Beacon blog: The birth of the Beacon
This article first appeared in the St. Louis Beacon, Aug. 12, 2010 - PALM SPRINGS, Calif. - Four years ago my partner, Marty Kaplan, and I took off on a road trip from the banks of the Mississippi to the beaches of California. Vacation and visits with relatives were very much on our minds, but along with such pleasures we packed some serious business into the journey. Today, he and I are in the middle of a similar trans-American journey across the country. This blog comes to you from Palm Springs, and I hope you'll find my very first ever blog not too swollen with a lot of hot air.
The serious business had to do with journalism, with my belief that American journalism was in crisis, with the awareness that something radical should be done to help to repair the situation. I wanted to work to create a publication for the St. Louis region that would concentrate on serious news -- news reporting that understood that, while discreet, single events are interesting (or titillating) perhaps, they had to be considered in terms of context. Further, the news of such events should be reported to you to reveal both history and consequences. Events that did not rise to a certain level of consequence would be left to other publications to consider. Our standards, for a new publication to make sense and to be worthwhile, had to be rigorous and serious.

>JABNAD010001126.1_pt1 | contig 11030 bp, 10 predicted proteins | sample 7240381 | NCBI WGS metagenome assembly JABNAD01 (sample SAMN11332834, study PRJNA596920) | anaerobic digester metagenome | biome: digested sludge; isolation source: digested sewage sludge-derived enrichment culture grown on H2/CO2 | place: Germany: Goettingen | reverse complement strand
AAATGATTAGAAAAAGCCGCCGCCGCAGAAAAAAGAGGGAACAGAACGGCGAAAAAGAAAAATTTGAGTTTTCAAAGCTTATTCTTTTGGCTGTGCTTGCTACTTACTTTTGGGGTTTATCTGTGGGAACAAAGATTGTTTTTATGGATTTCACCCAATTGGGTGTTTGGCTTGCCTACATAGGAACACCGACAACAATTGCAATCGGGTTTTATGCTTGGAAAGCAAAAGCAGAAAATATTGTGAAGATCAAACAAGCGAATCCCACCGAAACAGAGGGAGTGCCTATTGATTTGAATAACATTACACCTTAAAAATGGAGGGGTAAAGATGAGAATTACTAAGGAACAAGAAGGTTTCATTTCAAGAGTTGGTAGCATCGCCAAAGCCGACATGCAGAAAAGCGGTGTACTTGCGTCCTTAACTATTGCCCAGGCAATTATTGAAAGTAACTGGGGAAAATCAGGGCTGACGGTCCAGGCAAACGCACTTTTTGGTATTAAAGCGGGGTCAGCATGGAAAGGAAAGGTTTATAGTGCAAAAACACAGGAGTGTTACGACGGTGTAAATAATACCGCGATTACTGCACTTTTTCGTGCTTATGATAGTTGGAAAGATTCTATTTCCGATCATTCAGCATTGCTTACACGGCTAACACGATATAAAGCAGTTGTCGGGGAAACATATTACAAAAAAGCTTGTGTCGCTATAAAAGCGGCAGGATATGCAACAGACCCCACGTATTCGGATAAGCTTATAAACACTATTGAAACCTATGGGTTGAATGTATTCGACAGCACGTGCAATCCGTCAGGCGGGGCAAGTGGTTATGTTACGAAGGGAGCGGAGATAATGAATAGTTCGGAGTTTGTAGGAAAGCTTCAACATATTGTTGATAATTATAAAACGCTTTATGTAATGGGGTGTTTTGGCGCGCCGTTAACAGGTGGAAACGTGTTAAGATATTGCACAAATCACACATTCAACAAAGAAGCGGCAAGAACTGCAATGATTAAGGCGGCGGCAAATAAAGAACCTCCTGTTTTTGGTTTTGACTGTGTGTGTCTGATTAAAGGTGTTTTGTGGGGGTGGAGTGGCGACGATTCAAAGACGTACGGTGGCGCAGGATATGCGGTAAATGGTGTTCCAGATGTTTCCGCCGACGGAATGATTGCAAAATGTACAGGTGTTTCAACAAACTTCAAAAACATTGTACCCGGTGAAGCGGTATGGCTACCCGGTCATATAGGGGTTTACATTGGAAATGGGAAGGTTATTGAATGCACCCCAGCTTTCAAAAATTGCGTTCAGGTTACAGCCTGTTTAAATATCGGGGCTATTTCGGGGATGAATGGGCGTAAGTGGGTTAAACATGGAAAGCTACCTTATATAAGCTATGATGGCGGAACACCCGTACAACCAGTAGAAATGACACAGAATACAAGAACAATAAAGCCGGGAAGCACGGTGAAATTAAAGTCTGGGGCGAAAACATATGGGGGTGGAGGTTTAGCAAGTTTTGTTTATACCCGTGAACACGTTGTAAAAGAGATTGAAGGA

Before leaving for California in the summer of 2006, Margaret and Bill Freivogel and I had a meeting at the Olympia restaurant on McCausland, where we began to sketch out what a publication that reflected our philosophy of journalism would resemble.
Our friend and former colleague, Martha Shirk, who now lives up the coast in Palo Alto, Calif., knew what we were up to and was cheering us on. She encouraged us to look at a publication called the Voice of San Diego. It was serious; it considered events in historic perspective; it was wonky and proud of it; it operated on a not-for-profit model. Importantly, it was exclusively on line.
Pretty soon after that meeting at the Olympia, Marty and I drove to Los Angeles, and took off one morning from his parents' house in Palos Verdes and drove to San Diego, where we had an appointment with Andrew Donohue and Scott Lewis. They run the Voice of San Diego -- voiceofsandiego.org -- founded in 2005 by philanthropist Buzz Woolley and the longtime San Diego newsman Neil Morgan.
The operating principal was the same as ours. Woolley, Morgan, Donohue and Lewis believed the traditional commercial news model, both intellectually and philosophically, was permanently stuck in a inescapable rut. Something had to be done, fast. Strong communities are weakened, they recognized, without regular access to news that portrays issues not in single-event isolation but on a big-picture screen. Robust democracies flourish where information is readily and accurately reported -- honestly and without bias.